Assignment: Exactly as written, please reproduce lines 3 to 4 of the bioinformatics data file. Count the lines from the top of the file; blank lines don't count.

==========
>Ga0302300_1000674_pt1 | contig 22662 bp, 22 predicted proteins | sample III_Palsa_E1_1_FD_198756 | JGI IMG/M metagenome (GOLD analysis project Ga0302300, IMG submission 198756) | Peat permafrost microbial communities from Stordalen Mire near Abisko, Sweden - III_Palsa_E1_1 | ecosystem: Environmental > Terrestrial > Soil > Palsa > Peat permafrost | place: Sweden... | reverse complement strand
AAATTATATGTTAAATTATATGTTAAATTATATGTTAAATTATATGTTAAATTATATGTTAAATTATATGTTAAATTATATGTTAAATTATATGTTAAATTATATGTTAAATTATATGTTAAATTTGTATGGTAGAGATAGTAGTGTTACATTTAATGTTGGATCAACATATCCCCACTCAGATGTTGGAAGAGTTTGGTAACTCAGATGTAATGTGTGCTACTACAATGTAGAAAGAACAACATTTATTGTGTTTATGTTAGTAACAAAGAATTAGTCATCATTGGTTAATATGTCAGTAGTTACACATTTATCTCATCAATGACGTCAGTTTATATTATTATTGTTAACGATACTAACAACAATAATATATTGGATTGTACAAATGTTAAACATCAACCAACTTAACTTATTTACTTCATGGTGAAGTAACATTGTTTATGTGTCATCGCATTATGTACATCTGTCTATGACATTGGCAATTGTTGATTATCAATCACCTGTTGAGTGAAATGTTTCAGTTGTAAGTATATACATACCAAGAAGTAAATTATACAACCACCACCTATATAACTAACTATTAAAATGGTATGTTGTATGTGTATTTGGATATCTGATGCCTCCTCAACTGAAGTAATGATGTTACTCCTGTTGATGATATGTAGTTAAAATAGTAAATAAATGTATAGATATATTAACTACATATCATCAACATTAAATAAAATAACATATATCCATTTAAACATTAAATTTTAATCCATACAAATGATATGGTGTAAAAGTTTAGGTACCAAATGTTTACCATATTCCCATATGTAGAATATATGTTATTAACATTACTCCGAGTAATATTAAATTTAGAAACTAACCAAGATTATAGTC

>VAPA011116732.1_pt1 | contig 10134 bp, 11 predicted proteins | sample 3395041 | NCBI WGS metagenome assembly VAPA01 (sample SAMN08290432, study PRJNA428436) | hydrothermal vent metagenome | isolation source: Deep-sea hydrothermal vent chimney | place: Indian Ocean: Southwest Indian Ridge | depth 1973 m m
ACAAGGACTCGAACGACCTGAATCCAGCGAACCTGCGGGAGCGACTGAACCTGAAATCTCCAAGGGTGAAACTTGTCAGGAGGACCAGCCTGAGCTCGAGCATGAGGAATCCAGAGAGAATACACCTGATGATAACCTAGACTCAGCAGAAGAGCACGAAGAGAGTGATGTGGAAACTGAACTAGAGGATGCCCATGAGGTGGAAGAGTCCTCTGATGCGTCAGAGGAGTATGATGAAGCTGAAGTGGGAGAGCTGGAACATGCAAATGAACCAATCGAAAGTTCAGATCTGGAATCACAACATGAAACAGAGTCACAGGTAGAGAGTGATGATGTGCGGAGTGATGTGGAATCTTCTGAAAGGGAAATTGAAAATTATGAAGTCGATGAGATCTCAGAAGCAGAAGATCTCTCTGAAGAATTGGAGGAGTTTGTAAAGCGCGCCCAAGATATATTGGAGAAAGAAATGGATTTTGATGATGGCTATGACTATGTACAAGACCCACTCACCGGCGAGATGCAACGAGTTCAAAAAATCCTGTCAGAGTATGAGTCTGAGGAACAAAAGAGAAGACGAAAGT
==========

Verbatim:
>VAPA011116732.1_pt1 | contig 10134 bp, 11 predicted proteins | sample 3395041 | NCBI WGS metagenome assembly VAPA01 (sample SAMN08290432, study PRJNA428436) | hydrothermal vent metagenome | isolation source: Deep-sea hydrothermal vent chimney | place: Indian Ocean: Southwest Indian Ridge | depth 1973 m m
ACAAGGACTCGAACGACCTGAATCCAGCGAACCTGCGGGAGCGACTGAACCTGAAATCTCCAAGGGTGAAACTTGTCAGGAGGACCAGCCTGAGCTCGAGCATGAGGAATCCAGAGAGAATACACCTGATGATAACCTAGACTCAGCAGAAGAGCACGAAGAGAGTGATGTGGAAACTGAACTAGAGGATGCCCATGAGGTGGAAGAGTCCTCTGATGCGTCAGAGGAGTATGATGAAGCTGAAGTGGGAGAGCTGGAACATGCAAATGAACCAATCGAAAGTTCAGATCTGGAATCACAACATGAAACAGAGTCACAGGTAGAGAGTGATGATGTGCGGAGTGATGTGGAATCTTCTGAAAGGGAAATTGAAAATTATGAAGTCGATGAGATCTCAGAAGCAGAAGATCTCTCTGAAGAATTGGAGGAGTTTGTAAAGCGCGCCCAAGATATATTGGAGAAAGAAATGGATTTTGATGATGGCTATGACTATGTACAAGACCCACTCACCGGCGAGATGCAACGAGTTCAAAAAATCCTGTCAGAGTATGAGTCTGAGGAACAAAAGAGAAGACGAAAGT